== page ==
This is just the latest in a long string of acquisitions of small, natural food companies by huge, multinational corporations in recent years.
The purchase of Annie’s Homegrown, a 25-year-old company whose trademark motto is “Real Food Tastes Better” is particularly hard to take for parents because Annie’s products are focused and targeted to children.
John Foraker, CEO of Annie’s Homegrown (not to be confused with the privately held company Amy’s Kitchen), said the following of the acquisition:
We are excited about this strategic combination, which will enable Annie’s to expand the reach and breadth of our high quality, great tasting organic and natural products, provide new opportunities for our employees, realize greater efficiencies in our operations, and maximize value for our stockholders.
To those customers greatly concerned that Annie’s product quality will tank due to the new affiliation with frankenfood titan General Mills, Foraker went on to say that:
Annie’s will remain dedicated to our mission: to cultivate a healthier and happier world by spreading goodness through nourishing foods, honest words and conduct that is considerate and forever kind to the planet. Authentic roots, great tasting products, high quality organic and natural ingredients, and sustainable business practices will continue to be the cornerstones of the Annie’s brand.
Quick to take action, many enraged consumers have labeled Annie’s a traitor company and vowed to boycott Annie’s products as a result of the news, primarily motivated by the fact that General Mills contributed $2.1 million to defeat California GMO labeling initiative Prop 37 in 2012 and I-522, a similar measure in Washington State.
In addition, General Mills is a member of the Grocery Manufacturers Association (GMA) which not only spent millions to defeat GMO labeling across the United States but arrogantly went so far as to sue the state of Vermont for its successful passage of a GMO labeling bill. Moreover, GMA supports and even helped draft a federal bill in Congress that will deny states the right to pass their own GMO labeling initiatives.
The Organic Consumers Association is in support of the Annie’s Homegrown boycott, calling for consumers to sign a petition to CEO Foraker that states the following:
Dear Mr. Foraker,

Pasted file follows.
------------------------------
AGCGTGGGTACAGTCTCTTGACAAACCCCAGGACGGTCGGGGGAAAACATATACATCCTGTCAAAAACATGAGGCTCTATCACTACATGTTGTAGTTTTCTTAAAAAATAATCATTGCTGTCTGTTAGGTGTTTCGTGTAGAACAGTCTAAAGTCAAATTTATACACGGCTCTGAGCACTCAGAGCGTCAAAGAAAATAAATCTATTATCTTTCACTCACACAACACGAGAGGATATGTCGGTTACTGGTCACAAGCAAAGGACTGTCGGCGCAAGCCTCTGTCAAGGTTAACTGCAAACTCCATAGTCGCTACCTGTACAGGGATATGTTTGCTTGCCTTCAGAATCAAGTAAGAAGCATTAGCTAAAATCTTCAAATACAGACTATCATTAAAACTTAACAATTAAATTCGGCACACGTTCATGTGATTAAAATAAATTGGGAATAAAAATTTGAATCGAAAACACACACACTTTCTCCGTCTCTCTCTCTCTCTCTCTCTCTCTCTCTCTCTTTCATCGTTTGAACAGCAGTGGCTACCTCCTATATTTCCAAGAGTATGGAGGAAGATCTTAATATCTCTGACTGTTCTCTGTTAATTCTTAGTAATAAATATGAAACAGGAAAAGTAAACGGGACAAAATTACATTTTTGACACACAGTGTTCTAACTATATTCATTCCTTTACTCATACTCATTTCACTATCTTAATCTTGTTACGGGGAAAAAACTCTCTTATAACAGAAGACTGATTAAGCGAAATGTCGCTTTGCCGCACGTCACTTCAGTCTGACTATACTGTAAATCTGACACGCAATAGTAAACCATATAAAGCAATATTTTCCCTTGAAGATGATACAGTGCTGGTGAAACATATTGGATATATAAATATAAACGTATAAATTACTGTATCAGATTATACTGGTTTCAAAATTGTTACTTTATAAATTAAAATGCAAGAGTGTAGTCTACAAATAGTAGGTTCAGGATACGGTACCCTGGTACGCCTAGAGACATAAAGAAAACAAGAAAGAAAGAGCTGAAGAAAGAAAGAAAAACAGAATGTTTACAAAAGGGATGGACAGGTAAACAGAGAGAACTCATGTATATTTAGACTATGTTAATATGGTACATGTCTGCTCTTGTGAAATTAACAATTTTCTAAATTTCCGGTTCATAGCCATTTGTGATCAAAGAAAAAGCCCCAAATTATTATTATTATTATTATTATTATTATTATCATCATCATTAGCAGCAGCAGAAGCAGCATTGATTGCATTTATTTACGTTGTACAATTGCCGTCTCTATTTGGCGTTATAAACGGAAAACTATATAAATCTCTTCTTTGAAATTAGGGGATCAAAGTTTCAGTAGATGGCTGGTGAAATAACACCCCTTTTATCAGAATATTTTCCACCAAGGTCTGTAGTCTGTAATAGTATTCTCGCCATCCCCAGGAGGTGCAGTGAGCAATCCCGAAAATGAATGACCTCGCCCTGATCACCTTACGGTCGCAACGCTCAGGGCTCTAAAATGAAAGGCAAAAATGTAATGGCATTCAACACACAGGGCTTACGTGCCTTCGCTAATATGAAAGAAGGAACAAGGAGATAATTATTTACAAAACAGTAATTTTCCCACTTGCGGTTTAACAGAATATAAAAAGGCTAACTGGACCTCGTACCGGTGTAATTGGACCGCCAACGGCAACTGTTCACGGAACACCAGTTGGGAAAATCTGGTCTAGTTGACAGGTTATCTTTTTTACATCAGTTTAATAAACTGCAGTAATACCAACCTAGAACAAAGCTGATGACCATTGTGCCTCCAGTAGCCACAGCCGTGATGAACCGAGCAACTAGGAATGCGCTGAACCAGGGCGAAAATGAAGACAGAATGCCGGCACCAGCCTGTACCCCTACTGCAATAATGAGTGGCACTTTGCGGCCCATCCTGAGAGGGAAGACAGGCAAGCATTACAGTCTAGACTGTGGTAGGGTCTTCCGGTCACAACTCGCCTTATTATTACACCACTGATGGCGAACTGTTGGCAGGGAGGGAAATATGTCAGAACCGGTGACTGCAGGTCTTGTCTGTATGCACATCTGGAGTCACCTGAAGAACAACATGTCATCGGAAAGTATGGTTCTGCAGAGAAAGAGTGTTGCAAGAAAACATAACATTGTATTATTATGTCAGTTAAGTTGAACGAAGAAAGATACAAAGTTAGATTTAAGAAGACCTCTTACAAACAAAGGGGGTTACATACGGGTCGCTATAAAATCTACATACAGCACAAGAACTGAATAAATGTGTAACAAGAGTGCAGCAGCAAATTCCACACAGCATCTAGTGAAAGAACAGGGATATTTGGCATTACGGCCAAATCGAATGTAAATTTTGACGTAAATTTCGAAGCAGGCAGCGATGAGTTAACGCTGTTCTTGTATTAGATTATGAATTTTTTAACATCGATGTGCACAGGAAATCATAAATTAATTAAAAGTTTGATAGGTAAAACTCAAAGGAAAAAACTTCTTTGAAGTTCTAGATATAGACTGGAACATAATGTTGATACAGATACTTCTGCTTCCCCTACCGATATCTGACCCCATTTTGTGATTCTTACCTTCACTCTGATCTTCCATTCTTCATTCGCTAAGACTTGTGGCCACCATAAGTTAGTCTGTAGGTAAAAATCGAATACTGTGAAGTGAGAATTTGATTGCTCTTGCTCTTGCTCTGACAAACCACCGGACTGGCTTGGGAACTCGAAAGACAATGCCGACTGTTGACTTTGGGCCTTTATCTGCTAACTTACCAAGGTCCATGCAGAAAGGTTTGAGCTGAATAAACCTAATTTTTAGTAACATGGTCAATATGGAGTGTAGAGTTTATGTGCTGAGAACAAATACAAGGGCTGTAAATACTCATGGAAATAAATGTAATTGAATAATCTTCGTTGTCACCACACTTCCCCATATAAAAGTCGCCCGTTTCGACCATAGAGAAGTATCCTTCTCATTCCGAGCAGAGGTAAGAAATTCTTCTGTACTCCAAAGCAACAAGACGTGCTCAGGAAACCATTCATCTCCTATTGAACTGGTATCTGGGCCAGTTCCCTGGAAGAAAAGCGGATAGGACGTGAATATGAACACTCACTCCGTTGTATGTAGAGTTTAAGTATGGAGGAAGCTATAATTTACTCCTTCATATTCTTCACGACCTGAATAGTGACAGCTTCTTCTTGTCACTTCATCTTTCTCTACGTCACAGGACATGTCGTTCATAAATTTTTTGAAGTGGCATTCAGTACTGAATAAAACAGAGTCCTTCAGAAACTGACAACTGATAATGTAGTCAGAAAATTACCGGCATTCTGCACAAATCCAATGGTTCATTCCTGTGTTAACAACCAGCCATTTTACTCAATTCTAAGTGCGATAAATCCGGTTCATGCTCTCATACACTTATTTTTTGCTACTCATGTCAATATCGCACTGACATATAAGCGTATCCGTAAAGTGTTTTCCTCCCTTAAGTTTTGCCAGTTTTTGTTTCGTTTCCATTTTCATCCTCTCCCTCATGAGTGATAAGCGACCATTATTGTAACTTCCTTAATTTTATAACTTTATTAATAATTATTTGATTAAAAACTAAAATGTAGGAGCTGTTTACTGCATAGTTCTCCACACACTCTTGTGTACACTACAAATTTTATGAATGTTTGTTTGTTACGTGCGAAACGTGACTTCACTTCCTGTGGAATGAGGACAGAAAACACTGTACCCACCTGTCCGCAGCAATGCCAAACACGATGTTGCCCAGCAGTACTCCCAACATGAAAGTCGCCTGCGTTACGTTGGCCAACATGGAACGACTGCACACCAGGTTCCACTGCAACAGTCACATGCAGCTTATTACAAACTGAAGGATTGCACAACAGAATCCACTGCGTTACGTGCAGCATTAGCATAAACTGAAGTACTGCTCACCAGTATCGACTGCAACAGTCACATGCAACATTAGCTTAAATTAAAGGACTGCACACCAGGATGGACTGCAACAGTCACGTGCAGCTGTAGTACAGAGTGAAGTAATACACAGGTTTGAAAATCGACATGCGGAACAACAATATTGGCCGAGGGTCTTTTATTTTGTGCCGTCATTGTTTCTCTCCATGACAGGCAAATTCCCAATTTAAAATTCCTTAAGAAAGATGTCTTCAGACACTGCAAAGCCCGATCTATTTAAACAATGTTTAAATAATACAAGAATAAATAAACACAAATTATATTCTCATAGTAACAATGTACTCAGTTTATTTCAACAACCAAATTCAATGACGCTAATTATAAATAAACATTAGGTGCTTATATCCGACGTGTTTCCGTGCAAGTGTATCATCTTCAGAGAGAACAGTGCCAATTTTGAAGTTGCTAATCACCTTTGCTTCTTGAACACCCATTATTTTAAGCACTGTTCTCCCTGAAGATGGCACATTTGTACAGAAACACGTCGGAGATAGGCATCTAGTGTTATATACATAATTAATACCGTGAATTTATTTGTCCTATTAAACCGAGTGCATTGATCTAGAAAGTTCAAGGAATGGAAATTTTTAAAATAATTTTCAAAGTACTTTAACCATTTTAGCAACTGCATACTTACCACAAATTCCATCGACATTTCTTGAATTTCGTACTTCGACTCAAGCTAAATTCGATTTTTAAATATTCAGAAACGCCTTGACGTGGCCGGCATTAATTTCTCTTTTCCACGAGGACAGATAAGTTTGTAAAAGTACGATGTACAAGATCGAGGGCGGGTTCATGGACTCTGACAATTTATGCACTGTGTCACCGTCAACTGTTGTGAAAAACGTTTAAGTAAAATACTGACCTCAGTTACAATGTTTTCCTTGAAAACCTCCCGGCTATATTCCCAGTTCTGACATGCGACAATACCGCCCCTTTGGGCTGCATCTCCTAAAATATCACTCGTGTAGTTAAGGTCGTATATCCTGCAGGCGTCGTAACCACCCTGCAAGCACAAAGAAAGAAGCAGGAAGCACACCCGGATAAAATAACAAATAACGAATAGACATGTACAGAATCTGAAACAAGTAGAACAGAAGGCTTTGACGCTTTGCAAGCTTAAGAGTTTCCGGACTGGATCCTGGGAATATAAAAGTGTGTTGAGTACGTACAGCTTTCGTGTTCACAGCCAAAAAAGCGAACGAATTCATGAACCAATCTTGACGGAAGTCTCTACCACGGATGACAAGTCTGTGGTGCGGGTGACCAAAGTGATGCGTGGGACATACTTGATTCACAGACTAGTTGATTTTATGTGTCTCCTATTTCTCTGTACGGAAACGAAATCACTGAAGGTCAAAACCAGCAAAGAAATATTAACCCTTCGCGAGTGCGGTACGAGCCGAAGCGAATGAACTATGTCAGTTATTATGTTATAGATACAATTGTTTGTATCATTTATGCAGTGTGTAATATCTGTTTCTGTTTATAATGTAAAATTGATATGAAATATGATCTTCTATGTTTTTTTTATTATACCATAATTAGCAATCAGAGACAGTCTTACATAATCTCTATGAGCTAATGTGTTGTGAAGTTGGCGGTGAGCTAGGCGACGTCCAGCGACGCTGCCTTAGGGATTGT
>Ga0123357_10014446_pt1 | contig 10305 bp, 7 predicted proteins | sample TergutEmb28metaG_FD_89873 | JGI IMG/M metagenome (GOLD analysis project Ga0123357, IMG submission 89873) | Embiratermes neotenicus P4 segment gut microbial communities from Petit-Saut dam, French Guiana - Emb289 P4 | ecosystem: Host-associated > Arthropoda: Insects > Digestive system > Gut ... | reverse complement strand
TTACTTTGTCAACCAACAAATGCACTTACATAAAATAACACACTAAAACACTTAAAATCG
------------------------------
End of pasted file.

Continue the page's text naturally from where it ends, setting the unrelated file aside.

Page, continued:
I am disappointed that Annie’s has sold out to a company like General Mills.
General Mills has so far spent $2.1 million to defeat GMO labeling initiatives, in California and Washington State. The company is a member of the Grocery Manufacturers which also has spent millions to defeat GMO labeling laws, has joined other groups to sue the state of Vermont to overturn the mandatory labeling law passed there earlier this year, and helped draft the bill, sponsored by Rep. Mike Pompeo (R-Kan), that would deny states the right to pass mandatory GMO labeling laws and make it legal to label foods containing GMOs as “natural.”
General Mills shareholders recently overwhelmingly rejected a shareholder’s resolution to remove GMO ingredients from the company’s products. While the company says it supports a uniform federal approach to GMO labeling, what it really supports is a “voluntary” scheme that would preempt states’ rights to pass labeling laws.
As a conscious consumer, I can no longer purchase Annie’s Homegrown products. If Annie’s wants to match its parent company’s donations against GMO labeling, by contributing an equal amount to support labeling initiatives in Oregon and Colorado, and if General Mills agrees to pull out of the GMA and publicly support state and federal mandatory GMO labeling laws, I may reconsider.
Until then, I will not be buying anything under the Annie’s brand.
This chart put together by Phil Howard, Associate Professor of Michigan State University, aptly illustrates the acquisition problem being experienced in the organic food industry and why consumers are concerned enough to be resorting to boycotts with the hope of altering the trend.